commercialisation affiliates in the amount of Euro 768 million,
representing an increase of 20.0% over the figures for 2001. This
increase was a consequence of the higher average pool prices.

-- Fuel costs increased by Euro 116 million as a consequence of
the higher volumes of thermal-based generation vis-a-vis 2001.


Operating provisions for 2002 include the usual annual provision
charges, the amount for 2002 being lower since Euro 56 million
from the domestic coal consumption compensations for the first
half 2000 were collected in 2002. The provision, which was
created for this amount in 2000, has therefore been reversed.

Personnel Expenses

As of December 31st 2002 ENDESA's domestic electricity business
workforce amounted 13,548 employees decreasing 1,468 against
December 31st 2001, including 876 of VIESGO.

Personnel expenses in 2002 were Euro 825 million, practically
equal to 2001 after excluding personnel costs from VIESGO.

1.2. European Electricity Business

Operating income for the electricity business in European
countries other than Spain corresponds entirely to the activity
carried out by ENDESA Italia. ENDESA's output in Italy in 2002
was 17,551 GWh with revenues of Euro 1,108 million.

During 2002, ENDESA has continued to develop the improvements in
efficiency as set out in the business plan. Total workforce at
ENDESA Italia as of 31st December 2002 was 1,108, lower in 290
employees than at the end of the year 2001.

EBITDA for 2002 was Euro 263 million, enabling an operating
income of Euro 150 million.

1.3. Latin American Electricity Business

Operating income for the Latin American electricity business in
2002 was Euro 1,268 million, a decrease of 10.9% against last
year. However, should Argentina be disregarded, operating income
shows an increase of 3.8%.

Between 2001 and 2002 local currencies experienced significant
devaluation against the Euro having a negative effect on the
operating income measured in Euro. However, in local currency
terms, operating income from the Latin American companies that
are fully consolidated increased by 25.2%.

The table below shows the performance of the EBITDA and operating
income in Latin America broken down by activity:

                                   Euro million
                             EBITDA            Operating income
                     2002    2001   % chge.  2002    2001 %chge.
Generation            858     968   -11.4     627    653   -4.0
Distribution &
Transmission         911   1,115   -18.3     679    774  -12.3
Other                 (34)      3     N/A     (38)    (4)   N/A
Total               1,735   2,086   -16.8   1,268  1,423  -10.9

The table below shows EBITDA and operating income for the
activities of generation and distribution in 2002 and 2001,
broken down by country where ENDESA has fully consolidated

                                   Euro million
                              EBITDA           Operating Income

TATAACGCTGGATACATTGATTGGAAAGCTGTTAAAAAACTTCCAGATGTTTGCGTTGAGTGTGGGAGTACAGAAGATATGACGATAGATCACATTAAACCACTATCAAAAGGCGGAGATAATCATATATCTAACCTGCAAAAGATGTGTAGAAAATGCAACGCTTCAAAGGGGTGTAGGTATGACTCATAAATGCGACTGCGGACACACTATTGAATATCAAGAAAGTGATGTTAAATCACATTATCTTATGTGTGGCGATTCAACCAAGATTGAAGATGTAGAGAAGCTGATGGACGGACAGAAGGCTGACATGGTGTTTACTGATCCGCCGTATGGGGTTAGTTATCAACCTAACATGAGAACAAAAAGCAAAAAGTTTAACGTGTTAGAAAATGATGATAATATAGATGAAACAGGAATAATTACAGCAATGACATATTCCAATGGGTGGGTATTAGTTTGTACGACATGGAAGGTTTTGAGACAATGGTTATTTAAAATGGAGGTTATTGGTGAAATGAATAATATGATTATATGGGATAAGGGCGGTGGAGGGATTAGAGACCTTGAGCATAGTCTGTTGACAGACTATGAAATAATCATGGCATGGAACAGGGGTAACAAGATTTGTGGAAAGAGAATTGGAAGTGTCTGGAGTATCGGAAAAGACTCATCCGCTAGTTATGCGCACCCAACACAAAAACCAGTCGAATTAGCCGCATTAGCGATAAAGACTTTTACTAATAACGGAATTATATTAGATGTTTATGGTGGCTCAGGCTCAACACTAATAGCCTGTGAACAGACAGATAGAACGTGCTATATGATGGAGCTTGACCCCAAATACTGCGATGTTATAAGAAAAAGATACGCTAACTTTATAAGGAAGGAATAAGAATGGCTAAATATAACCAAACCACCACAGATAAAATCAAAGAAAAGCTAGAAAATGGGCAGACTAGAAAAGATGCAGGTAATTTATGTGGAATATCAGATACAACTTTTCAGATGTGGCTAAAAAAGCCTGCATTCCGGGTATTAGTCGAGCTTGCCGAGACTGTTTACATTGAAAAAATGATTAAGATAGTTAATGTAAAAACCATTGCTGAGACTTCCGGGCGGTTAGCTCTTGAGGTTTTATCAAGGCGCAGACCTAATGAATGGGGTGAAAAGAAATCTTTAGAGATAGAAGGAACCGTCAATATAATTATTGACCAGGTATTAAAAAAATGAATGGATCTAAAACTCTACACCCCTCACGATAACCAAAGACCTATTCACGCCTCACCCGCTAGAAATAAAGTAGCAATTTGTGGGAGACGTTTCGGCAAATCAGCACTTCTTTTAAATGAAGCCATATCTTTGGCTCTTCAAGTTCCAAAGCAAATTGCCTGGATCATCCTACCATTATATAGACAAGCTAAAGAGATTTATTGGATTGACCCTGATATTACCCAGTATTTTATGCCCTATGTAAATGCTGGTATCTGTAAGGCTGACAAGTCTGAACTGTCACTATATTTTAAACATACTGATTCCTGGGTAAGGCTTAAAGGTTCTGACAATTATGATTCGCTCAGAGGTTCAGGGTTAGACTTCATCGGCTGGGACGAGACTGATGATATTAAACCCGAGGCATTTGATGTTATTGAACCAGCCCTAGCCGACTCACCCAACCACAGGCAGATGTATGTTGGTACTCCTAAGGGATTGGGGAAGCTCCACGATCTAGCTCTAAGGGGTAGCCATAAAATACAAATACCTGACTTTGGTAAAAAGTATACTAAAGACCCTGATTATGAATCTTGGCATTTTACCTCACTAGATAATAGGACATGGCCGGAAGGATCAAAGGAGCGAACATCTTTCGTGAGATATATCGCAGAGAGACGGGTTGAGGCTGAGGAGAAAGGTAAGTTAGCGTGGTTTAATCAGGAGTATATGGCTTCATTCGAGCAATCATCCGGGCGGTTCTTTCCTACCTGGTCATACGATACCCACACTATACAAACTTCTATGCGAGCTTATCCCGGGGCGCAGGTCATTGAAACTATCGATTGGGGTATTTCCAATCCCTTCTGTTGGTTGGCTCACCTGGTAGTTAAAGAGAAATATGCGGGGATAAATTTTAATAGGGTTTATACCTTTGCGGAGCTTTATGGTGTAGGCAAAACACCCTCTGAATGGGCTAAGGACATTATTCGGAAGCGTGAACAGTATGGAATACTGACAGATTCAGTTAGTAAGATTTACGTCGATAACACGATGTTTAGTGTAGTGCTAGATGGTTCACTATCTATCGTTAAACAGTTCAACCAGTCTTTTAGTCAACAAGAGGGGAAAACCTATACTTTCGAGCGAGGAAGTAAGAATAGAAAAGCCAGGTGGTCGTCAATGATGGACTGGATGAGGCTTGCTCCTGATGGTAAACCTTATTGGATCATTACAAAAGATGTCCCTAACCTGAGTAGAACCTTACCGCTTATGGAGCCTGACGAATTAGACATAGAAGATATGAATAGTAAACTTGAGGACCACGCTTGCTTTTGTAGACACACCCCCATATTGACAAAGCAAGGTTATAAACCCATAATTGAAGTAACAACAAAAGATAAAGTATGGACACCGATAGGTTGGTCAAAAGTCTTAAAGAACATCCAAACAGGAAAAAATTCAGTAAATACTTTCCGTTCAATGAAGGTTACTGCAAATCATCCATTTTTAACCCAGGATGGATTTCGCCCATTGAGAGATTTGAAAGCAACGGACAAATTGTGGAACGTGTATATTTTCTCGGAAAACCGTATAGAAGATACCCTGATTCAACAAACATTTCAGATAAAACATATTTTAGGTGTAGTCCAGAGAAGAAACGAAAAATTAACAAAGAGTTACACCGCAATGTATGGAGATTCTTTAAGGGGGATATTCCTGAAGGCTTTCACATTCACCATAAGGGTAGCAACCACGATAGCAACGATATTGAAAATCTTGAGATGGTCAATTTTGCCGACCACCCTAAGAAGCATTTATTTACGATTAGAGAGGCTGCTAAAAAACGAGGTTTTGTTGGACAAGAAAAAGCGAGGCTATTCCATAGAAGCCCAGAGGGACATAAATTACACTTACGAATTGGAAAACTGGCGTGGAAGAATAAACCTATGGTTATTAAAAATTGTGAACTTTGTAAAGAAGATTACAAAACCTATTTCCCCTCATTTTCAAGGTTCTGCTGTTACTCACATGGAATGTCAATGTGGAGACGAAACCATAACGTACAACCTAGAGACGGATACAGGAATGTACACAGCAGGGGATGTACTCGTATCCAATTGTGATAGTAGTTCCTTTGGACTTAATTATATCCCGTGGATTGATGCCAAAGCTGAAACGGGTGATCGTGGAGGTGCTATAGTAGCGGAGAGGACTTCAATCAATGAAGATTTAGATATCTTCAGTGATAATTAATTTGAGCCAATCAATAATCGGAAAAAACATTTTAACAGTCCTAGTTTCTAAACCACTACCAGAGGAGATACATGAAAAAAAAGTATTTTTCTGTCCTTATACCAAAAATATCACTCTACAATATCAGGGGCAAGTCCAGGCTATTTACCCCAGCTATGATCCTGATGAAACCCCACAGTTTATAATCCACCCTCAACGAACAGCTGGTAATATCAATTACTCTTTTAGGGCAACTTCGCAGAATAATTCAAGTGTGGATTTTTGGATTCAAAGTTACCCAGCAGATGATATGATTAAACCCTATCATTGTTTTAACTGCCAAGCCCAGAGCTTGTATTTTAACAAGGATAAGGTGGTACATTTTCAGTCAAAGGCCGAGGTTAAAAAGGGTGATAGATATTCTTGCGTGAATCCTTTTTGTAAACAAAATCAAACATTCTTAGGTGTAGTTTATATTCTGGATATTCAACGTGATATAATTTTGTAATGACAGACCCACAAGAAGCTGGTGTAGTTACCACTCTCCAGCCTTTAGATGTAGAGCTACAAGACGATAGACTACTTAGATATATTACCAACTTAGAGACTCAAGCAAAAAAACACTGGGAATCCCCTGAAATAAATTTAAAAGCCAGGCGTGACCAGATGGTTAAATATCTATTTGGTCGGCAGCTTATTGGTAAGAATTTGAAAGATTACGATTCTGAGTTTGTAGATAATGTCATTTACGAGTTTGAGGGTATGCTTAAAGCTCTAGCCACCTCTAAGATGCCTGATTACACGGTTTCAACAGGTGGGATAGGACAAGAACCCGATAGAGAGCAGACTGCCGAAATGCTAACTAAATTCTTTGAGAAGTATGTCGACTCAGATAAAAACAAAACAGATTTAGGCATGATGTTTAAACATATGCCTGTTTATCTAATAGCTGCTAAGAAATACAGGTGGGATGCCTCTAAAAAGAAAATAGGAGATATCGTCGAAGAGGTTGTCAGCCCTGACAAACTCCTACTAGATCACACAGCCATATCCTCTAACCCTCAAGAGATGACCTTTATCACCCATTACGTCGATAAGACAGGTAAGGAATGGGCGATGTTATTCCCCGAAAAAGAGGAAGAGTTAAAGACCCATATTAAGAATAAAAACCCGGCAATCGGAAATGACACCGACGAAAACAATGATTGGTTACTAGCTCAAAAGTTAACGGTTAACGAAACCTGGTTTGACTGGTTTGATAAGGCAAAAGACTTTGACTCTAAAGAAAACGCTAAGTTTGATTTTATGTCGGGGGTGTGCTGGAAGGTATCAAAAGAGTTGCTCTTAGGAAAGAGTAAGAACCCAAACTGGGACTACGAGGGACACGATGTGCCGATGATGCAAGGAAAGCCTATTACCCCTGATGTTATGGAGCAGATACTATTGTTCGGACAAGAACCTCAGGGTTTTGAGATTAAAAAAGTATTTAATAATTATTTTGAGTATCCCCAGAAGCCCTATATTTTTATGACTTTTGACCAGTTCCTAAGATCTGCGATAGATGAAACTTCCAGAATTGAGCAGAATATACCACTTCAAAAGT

2002    2001 % chge.   2002   2001 % chge.
Chile                   375     362     3.6    281    256    9.8
Colombia                179     193    -7.3    124    132   -6.1
Brazil                   50      70   -28.6     40     63  -36.5
Peru                    158     163    -3.1    118    121   -2.5
TOTAL Generation ex
Argentina              762     788    -3.3    563    572   -1.6
Argentina                96     180   -46.7     64     81  -20.9
TOTAL Generation        858     968   -11.4    627    653   -4.0

Distribution and Transmission
Chile                    194     208    -6.7    171    184   -7.1
Colombia                 133     149   -10.7     56     65  -13.8
Brazil                   413     314    31.5    343    228   50.4
Peru                      85      91    -6.6     55     62  -11.3
TOTAL Dist. and Trans. ex
Argentina               825     762     8.3    625    539   16.0
Argentina                 86     353   -75.6     54    235  -77.0
TOTAL Distribution &
Transmission            911   1,115  -18.3     679    774  -12.3

In all the countries and activities that reflect lower EBITDA and
operating income against 2001, their decreases have been lower
than the devaluation of the local currency against the Euro,
therefore the currency devaluation has been the reason behind the
reduction of both magnitudes in Euro terms. It is worth noting
that in Chile, Colombia and Peru the drops have been much lower
than the ones for their currency devaluation thereby evidencing
the good business performance in local currency terms.

On the other hand, the excellent performance of the Chilean
generation should be highlighted, with an increase in Euro terms
of its operating income of 9.8% despite the Chilean peso's 23,4%
devaluation against the Euro in 2002, as well as distribution and
transmission in Brazil, where the higher operating income was
mainly due to CIEN, the company that interconnects Argentina and
Brazil, whose second line was commissioned in 2002.

Operating results for the Latin American electricity business of
ENDESA in 2002, achieved in a very adverse economic environment,
reflect the efficiency improvements that are being achieved in
its subsidiaries and the limited impact from the situations of
recession on the electricity business.

The table below shows the physical data of ENDESA's Latin
American subsidiaries in 2002 and 2001.

                 Generation (GWh)         Distribution (GWh)
                             % chge.                    % chge.
                 2002         s/2001         2002        s/2001
Chile           16,285        3.5           9,895        3.9
Colombia        10,699        5.0           9,029        4.1
Argentina        8,600      -23.4          12,159       -6.0
Brazil           2,467        9.3          12,653        4.6
Peru             4,404       -2.3           3,872        5.1
TOTAL           42,455       -3.3          47,608        1.5